I imagined how my wife’s life will change under the Freedom Dividend. I imagine the ways I can show her my affection and my appreciation and how we can finally take the kind of vacation we’ve always wanted together without having to worry about our finances or our availability. We can adopt a dog from the shelter and we can finally take that step towards having a family. Thoughts like these provoke tears, but they also elicit a unique feeling of peace and comfort.

I binge-clean. Well rarely, but when I do, I take the whole day to do so. I found a paper from the last time I visited the doctor’s office. It was from February 26th, 2016. Working full-time and going to school full-time is a perverse juggling act. I can’t afford to get another full-time job because I won’t have enough time to go to school and I can’t get a part-time job because I won’t make enough to pay rent, but I’m also not progressing in any way so I’m losing my drive. So I’m uninsured along with my wife and I haven’t been to the doctor in three years.

Under Andrew Yang’s Medicare for All, I would be no longer insecure. Luckily, I don’t have a condition that warrants frequent visits to the doctor, but there are probably thousands of people my age that do, and I couldn’t imagine the stress and the anxiety that accompanies them when they have to worry about also paying rent and putting food on the table. Their condition isn’t their fault nor should it be treated as such.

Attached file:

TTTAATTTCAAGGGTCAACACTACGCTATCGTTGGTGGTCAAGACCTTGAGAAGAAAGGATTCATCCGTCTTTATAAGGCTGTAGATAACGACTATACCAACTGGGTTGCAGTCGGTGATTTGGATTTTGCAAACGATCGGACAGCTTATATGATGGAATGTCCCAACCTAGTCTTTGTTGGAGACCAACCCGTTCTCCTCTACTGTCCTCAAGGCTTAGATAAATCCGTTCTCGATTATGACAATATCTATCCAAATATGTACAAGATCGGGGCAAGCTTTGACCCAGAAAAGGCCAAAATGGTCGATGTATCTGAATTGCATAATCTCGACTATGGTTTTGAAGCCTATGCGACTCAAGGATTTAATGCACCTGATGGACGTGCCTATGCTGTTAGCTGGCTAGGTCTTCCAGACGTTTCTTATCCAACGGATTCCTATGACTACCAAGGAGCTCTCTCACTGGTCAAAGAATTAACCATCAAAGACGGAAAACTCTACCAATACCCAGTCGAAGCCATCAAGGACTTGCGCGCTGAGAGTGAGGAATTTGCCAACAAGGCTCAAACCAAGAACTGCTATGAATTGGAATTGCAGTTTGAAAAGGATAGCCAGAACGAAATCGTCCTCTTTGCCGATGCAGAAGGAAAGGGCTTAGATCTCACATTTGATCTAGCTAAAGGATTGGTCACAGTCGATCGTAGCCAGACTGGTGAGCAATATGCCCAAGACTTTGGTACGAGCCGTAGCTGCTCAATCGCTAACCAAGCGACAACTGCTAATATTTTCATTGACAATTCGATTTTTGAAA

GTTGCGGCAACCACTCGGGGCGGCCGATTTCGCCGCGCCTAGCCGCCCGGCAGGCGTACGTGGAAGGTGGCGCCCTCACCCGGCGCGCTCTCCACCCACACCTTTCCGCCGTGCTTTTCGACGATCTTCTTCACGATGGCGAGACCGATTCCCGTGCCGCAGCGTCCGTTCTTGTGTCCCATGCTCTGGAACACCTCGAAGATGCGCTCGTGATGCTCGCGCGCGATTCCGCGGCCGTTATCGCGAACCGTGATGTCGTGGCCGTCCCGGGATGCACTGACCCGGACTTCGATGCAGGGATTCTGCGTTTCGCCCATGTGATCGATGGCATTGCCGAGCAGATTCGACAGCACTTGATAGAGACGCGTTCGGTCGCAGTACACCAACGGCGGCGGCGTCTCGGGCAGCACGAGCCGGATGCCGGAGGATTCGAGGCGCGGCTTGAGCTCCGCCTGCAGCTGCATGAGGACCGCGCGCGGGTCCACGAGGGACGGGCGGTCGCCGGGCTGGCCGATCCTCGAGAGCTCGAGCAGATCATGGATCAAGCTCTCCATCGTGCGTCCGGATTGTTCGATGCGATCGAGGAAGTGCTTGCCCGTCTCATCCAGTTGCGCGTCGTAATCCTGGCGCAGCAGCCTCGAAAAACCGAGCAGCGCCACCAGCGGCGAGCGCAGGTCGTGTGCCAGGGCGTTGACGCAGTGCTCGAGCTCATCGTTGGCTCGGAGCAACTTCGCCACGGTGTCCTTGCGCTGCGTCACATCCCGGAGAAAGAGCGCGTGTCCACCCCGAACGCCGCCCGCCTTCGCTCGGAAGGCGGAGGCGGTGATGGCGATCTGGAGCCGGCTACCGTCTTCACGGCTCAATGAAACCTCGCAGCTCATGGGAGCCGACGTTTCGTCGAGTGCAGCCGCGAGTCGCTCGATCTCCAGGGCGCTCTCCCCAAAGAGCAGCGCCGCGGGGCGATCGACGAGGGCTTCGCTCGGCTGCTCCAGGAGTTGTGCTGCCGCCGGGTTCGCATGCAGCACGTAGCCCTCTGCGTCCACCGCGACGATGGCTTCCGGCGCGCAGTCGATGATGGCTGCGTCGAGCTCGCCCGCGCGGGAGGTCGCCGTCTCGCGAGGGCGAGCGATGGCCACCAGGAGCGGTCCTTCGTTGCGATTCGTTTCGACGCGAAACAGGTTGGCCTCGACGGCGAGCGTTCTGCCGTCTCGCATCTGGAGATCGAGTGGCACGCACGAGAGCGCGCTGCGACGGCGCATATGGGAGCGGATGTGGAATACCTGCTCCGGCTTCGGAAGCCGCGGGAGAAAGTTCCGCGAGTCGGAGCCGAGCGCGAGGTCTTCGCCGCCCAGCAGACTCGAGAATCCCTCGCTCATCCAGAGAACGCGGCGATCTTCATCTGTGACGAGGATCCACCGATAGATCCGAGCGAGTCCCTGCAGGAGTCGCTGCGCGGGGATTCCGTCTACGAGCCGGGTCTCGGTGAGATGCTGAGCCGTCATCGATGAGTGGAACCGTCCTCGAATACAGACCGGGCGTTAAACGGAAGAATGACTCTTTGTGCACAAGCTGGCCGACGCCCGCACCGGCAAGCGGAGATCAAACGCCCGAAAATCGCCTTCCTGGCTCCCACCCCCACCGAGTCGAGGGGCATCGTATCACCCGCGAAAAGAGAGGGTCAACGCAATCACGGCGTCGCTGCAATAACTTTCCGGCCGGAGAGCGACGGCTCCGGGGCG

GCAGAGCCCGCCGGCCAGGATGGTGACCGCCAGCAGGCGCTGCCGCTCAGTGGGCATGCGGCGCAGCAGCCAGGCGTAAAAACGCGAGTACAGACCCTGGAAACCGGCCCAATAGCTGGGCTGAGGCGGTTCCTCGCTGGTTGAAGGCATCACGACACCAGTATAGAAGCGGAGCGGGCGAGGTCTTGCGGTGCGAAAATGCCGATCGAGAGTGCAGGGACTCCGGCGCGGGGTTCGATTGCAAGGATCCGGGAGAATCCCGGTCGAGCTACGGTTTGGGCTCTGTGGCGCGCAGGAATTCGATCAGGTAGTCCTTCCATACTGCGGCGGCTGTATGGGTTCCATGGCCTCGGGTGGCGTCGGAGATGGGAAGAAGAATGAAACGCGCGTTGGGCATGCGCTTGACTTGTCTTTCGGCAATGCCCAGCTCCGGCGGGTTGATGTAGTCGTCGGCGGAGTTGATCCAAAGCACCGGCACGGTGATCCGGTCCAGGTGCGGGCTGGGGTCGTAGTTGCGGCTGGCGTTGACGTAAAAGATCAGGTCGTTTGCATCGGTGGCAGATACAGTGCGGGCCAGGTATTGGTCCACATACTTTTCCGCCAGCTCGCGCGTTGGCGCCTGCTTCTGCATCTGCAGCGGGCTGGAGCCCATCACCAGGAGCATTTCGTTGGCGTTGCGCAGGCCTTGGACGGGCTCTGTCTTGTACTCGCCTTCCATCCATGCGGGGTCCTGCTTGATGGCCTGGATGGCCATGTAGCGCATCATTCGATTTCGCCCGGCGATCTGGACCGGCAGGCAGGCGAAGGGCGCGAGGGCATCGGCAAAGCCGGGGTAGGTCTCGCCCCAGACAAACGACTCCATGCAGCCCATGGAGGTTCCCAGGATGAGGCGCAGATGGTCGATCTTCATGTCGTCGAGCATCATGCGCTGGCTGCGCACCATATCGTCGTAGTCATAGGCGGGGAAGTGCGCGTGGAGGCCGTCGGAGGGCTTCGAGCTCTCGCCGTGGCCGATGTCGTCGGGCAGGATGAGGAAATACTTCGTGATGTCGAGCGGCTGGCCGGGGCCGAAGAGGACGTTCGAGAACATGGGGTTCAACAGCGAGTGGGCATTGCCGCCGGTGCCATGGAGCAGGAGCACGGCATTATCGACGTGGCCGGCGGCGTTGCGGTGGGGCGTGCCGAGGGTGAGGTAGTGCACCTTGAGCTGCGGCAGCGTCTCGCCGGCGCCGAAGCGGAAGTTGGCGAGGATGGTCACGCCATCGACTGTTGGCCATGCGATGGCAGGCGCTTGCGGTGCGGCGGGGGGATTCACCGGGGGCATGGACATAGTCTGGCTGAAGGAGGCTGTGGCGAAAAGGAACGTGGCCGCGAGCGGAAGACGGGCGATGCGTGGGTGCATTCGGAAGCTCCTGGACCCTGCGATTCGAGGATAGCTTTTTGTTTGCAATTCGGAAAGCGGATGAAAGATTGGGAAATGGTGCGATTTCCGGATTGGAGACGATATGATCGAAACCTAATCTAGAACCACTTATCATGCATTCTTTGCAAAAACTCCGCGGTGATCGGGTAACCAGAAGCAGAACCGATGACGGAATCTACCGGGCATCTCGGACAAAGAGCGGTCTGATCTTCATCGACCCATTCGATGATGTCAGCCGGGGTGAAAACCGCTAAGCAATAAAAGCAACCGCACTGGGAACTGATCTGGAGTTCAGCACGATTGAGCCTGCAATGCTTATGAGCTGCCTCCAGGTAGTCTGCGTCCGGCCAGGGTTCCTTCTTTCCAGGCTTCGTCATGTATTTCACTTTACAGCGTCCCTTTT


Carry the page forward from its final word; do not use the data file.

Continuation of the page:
As a hopelessly, empathetic person, there are definitely several good candidates on the democratic field, however no one is offering straight, no strings-attached cash. There are a great deal of people out there living check to check like I am and they are simply being worn out. I can’t imagine having more money put aside for an emergency or a vacation. I want to splurge and take my wife to a nice dinner in downtown Atlanta and not have to frantically check my mobile banking app in a sweat afterwards.

On a big-picture scale, no other campaign could unite such a divided nation. The most important aspect of this unifying is that the unifying is happening through a renewed sense of humanity. Communities will be gradually elevated out of poverty. Our prisons won’t be as bloated. The drug-addicted will be able to seek care without having to worry about incarceration, but rather will only have to worry about recovering and with the Freedom Dividend recidivism numbers will decrease because will be able to have some financial security once they step outside of the prison doors.

Andrew Yang proves through his campaign consisting of over 100 policies, that he is not only driven by problem-solving, but he’s driven by his love for America. He’s uniquely qualified for the office because of his vision. He is wildly competent in regards to every facet of the job. I’m voting for Andrew Yang because I don’t think any other candidate is up to the task in facing the climate crisis, job automation, the after-effects of a possible recession, opioid overdoses and other multi-faceted problems that will be facing our nation.